This opinion will be unpublished and

may not be cited except as provided by

Minn. Stat. § 480A.08, subd. 3 (2004).






State of Minnesota,





Rodney Franklin,



Filed December 26, 2006

Affirmed; motion granted

Worke, Judge


Hennepin County District Court

File No. 04072995


Mike Hatch, Attorney General, 1800 Bremer Tower, 445 Minnesota Street, St. Paul, MN  55101; and


Amy Klobuchar, Hennepin County Attorney, David C. Brown, Assistant County Attorney, C-2000 Government Center, Minneapolis, MN 55487 (for respondent)


John M. Stuart, State Public Defender, Lydia Villalva Lijo, Assistant Public Defender, 2221 University Avenue SE, Suite 425, Minneapolis, MN 55414 (for appellant)


            Considered and decided by Worke, Presiding Judge; Klaphake, Judge, and Ross, Judge.

U N P U B L I S H E D   O P I N I O N

WORKE, Judge

            On appeal from a conviction for first-degree assault, appellant argues that (1) the district court committed plain error in failing to give an instruction on the need for corroboration of accomplice testimony; (2) the district court had a duty to give the accomplice instruction because the only evidence that he was the occupant of the van came from potential accomplices; and (3) the non-accomplice testimony was insufficient to support the conviction.  Appellant also raises several issues in his pro se supplemental brief that we conclude are meritless.  We affirm.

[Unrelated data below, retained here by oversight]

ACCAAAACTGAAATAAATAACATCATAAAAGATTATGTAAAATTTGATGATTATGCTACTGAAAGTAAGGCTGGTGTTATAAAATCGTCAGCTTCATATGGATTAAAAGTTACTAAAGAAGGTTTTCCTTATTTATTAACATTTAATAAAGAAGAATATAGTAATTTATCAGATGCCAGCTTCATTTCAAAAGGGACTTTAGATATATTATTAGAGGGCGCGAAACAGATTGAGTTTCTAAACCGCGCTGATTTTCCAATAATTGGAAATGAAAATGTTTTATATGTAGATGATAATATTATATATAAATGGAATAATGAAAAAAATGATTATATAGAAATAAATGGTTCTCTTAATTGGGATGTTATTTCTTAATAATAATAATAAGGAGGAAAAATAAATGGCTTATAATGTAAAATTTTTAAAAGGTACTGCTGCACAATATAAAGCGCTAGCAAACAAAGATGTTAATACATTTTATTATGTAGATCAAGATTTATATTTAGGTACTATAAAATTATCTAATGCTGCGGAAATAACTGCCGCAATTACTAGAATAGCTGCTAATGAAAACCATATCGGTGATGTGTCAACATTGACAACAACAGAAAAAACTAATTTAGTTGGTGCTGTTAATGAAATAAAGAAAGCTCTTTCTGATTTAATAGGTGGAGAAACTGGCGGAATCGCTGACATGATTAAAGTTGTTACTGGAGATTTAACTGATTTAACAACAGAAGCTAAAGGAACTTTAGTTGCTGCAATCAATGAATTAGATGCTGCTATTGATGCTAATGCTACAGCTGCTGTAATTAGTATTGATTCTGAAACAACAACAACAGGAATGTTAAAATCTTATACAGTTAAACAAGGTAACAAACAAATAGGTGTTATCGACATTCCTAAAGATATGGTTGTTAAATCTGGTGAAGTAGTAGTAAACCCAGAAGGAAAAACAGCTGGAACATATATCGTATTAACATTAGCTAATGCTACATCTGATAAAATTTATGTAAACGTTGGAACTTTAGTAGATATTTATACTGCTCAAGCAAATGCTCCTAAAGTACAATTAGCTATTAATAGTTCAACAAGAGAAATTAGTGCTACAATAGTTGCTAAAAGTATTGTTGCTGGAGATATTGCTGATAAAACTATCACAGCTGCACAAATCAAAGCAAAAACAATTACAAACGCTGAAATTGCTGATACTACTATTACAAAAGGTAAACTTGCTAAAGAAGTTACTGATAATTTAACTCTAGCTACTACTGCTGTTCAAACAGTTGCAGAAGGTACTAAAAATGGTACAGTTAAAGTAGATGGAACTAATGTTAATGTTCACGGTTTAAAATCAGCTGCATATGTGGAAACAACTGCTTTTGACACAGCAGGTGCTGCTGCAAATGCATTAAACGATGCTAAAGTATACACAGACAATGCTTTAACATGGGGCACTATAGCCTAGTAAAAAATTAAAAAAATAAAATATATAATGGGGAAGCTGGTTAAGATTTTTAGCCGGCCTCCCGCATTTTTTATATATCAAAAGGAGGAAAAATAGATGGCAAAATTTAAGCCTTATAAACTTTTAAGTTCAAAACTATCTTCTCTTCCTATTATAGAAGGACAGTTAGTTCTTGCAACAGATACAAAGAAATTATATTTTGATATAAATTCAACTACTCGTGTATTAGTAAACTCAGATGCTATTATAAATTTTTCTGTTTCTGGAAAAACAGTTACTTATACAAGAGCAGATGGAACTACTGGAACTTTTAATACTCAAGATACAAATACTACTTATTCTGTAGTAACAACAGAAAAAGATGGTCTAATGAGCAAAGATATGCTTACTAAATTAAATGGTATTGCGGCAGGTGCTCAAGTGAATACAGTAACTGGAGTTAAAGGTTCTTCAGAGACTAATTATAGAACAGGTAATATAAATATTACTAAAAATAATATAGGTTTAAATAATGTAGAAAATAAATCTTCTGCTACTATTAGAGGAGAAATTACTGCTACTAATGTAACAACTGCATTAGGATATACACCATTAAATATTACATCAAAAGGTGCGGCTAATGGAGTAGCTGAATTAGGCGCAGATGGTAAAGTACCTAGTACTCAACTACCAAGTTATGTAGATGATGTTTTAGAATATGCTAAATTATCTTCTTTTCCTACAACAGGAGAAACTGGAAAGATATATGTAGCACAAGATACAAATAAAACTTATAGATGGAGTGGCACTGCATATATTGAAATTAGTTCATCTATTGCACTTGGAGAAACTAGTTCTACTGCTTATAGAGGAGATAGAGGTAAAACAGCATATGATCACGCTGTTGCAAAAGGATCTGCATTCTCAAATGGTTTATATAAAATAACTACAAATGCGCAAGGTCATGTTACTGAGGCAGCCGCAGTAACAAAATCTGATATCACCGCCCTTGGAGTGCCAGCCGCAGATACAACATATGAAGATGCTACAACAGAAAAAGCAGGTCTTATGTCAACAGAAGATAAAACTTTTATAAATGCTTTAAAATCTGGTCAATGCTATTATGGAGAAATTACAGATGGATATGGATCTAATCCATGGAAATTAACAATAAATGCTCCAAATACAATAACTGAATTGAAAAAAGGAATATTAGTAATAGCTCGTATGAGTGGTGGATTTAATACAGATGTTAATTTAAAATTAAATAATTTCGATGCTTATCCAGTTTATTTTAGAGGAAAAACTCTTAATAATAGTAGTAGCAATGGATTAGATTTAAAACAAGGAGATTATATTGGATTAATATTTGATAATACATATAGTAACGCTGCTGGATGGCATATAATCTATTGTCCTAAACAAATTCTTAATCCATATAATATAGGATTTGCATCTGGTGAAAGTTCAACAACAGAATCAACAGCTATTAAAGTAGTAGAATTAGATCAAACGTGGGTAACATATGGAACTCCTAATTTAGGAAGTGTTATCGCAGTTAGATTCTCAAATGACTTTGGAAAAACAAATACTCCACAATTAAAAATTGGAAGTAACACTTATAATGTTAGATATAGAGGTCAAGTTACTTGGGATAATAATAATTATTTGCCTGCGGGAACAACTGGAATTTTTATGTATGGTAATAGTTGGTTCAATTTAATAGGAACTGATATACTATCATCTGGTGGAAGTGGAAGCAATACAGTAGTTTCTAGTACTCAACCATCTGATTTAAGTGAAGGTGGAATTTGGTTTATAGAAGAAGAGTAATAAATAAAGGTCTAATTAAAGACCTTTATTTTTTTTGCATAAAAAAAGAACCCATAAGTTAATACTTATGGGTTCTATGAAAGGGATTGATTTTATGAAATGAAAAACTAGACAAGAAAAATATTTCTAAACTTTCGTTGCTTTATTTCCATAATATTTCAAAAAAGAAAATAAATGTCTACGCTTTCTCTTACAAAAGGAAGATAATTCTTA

Accomplice Jury Instruction


            Appellant Rodney Franklin argues that the district court committed reversible error by failing to give the accomplice-testimony instruction, even though he did not request the instruction.  Generally, “an appellate court will not consider an alleged error in jury instructions unless the instructions have been objected to at trial.”  State v. Baird, 654 N.W.2d 105, 113 (Minn. 2002).  However, even in the absence of an objection to the instructions, the reviewing court “could reverse if the instructions were misleading or confusing on fundamental points of law such as burden of proof and presumption of innocence.”  State v. Butler, 295 N.W.2d 658, 659 (Minn. 1980).  We use a three-prong plain-error test to determine whether we should review an unobjected-to error.  State v. Griller, 583 N.W.2d 736, 740 (Minn. 1998).  Under the test, “there must be (1) error, (2) that is plain, and (3) the error must affect substantial rights.”  Id.  Appellant did not object to the jury instructions at the time of trial; therefore, we must review this unobjected-to error using the plain-error test. 

            An accomplice is one who could be indicted and convicted for the same crime as the defendant.  State v. Lee, 683 N.W.2d 309, 314 (Minn. 2004).  If the facts of the case are undisputed and only one inference can be drawn as to whether the witness is an accomplice, the district court should make that determination; however, “if the evidence is disputed or susceptible to different interpretations, then the question whether the witness is an accomplice is one of fact for the jury.”  State v. Flournoy, 535 N.W.2d 354, 359 (Minn. 1995).  The state argues that neither witness was charged with first-degree assault and could not have been charged with that offense.